Peanut butter and jelly sandwich
Updated: 7 Sep 2020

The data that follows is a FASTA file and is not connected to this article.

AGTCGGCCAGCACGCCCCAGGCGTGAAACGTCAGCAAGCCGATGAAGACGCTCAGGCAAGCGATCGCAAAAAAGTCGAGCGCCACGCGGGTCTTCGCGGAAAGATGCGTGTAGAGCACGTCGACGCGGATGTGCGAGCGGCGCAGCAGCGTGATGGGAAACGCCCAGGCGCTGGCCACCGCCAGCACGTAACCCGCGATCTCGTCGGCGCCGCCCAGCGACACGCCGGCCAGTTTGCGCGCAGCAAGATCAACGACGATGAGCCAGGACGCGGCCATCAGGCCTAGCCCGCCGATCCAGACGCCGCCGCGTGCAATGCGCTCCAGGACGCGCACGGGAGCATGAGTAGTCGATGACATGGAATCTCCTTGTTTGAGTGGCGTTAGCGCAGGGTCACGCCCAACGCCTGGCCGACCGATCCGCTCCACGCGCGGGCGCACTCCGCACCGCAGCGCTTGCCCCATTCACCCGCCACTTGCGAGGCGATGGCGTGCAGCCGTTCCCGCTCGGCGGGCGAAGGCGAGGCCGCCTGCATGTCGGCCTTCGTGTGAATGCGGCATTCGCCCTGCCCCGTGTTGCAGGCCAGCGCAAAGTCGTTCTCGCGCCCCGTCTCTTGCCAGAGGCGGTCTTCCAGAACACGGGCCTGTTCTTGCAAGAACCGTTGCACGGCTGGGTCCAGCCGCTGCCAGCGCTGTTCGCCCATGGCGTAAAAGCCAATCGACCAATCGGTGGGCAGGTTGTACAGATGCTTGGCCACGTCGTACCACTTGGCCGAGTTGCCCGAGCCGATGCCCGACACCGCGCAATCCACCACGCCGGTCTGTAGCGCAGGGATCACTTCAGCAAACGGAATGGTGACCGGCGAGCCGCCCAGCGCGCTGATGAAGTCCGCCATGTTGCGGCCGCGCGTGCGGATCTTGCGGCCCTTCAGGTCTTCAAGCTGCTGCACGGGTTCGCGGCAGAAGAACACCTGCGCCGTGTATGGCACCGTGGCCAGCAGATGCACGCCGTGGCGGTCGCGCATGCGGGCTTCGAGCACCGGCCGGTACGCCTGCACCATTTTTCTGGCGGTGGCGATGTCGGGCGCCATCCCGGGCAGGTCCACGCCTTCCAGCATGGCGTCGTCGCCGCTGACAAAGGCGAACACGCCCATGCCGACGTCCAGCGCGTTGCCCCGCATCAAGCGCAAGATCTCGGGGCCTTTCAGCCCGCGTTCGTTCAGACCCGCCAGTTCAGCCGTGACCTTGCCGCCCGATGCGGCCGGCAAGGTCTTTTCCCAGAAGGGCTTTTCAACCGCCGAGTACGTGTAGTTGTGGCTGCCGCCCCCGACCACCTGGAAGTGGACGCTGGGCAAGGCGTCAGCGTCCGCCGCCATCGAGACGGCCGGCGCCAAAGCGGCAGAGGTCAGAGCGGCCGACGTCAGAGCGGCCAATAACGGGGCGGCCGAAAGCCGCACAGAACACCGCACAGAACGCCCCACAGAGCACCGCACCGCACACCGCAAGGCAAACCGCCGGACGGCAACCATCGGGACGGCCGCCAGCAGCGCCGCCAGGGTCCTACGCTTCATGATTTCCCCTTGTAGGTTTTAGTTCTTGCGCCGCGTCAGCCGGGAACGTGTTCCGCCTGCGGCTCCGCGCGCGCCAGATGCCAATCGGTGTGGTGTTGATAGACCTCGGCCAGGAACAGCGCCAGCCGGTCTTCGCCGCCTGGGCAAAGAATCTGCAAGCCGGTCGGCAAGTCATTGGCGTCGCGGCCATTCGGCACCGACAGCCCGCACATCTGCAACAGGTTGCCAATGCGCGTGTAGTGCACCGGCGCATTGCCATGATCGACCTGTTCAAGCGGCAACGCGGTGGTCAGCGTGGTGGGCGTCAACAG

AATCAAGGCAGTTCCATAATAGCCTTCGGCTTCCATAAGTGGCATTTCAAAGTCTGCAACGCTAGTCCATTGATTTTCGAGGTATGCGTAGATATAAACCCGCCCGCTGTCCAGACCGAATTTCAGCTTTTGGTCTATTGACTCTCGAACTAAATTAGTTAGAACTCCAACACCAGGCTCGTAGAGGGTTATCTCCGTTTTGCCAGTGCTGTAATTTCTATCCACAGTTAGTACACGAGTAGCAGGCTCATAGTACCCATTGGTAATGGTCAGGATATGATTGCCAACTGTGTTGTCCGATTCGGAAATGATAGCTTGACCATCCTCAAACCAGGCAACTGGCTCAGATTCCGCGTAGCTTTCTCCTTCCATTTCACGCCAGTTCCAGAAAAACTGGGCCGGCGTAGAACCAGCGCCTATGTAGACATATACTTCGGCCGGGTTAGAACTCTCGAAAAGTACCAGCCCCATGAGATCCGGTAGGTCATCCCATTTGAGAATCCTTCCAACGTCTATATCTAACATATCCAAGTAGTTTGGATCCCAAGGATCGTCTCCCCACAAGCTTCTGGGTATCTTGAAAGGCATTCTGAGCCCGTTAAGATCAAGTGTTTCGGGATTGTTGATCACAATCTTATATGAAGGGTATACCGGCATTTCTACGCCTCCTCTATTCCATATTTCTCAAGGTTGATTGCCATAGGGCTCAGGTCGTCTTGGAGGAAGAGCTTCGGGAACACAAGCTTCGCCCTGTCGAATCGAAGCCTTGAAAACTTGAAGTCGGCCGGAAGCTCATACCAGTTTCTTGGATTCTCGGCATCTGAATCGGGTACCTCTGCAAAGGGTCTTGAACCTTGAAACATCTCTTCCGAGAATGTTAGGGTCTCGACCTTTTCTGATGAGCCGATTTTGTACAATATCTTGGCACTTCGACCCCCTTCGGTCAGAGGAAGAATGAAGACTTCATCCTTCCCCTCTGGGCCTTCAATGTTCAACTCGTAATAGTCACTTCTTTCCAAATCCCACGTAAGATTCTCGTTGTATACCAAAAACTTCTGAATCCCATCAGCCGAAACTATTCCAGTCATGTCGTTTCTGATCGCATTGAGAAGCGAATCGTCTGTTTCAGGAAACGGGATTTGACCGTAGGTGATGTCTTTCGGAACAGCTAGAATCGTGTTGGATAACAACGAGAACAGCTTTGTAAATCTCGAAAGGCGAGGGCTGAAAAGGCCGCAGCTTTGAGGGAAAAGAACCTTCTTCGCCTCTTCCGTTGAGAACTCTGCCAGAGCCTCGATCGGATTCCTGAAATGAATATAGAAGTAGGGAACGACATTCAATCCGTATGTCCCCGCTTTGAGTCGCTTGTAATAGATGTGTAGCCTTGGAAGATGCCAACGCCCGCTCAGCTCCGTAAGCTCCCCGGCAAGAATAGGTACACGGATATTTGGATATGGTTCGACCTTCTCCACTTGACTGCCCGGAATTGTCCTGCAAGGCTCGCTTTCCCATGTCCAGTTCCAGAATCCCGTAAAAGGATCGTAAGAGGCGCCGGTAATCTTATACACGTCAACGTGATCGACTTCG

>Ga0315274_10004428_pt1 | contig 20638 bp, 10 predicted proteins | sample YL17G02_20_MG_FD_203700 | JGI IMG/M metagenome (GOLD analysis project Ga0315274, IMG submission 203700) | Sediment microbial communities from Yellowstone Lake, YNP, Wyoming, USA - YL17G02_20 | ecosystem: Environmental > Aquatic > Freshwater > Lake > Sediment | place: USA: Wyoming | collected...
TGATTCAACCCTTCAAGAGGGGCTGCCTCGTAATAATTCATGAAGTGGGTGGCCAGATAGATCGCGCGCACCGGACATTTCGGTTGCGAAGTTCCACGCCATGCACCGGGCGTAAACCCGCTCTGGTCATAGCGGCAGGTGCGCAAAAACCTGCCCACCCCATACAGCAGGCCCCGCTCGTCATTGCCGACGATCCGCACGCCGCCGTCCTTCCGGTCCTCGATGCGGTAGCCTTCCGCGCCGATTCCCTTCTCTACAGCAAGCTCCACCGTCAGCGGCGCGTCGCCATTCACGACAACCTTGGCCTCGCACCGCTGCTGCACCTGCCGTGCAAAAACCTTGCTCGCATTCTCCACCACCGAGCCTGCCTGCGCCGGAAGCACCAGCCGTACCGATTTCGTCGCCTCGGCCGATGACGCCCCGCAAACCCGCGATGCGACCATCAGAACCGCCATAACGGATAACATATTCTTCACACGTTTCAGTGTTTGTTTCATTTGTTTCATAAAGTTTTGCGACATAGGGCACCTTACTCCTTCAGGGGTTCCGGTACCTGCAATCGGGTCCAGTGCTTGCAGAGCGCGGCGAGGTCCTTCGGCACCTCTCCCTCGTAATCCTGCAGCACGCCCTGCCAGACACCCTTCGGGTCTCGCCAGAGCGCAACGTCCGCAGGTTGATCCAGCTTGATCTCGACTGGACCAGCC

A peanut-butter and jelly (or jam) sandwich, or PB&J, includes one or more layers of peanut butter and one or more layers of jelly or jam on bread. Jelly is a fruit based spread, made primarily from fruit juice, while jam contains crushed fruit and fruit pulp. Sometimes the sandwich is eaten open-faced, or with one slice of bread folded over (effectively a "half sandwich"). The sandwich is quite common and popular in North America, especially for children; a 2002 survey showed the average American will have eaten 1,500 of these sandwiches before graduating from high school. Smuckers and other companies manufacture commercial sealed crustless sandwichs made of peanut butter and jelly. There are many variations on the sandwich; for example, honey or sliced fruit can be substituted for the jelly component, e.g. a peanut-butter and banana sandwich. Marshmallow fluff can also be substituted for the jelly, or added for extra flavor; this sandwich is called a "Fluffernutter". The popularity of almond butter has inspired some to transition to "almond butter and jelly" sandwiches; other nut butters are less common. Cream cheese, substituted for the peanut butter, makes a "Cream cheese and jelly" (CC&J) sandwich. Nutella is another possible substitute for one of the spreads. A common problem with the sandwich is that the jelly or jam can make one slice of bread soggy owing to the high water content inherent to the ingredient. This is especially the case when the sandwich is prepared ahead of time as part of a bag lunch. One solution is to create a barrier that protects the bread by taking advantage of the hydrophobic properties of oil present in the peanut butter, often in an emulsified solution. By spreading peanut butter on each slice, the jelly or jam is contained and isolated in the center, and the sandwich can safely be made ahead of time.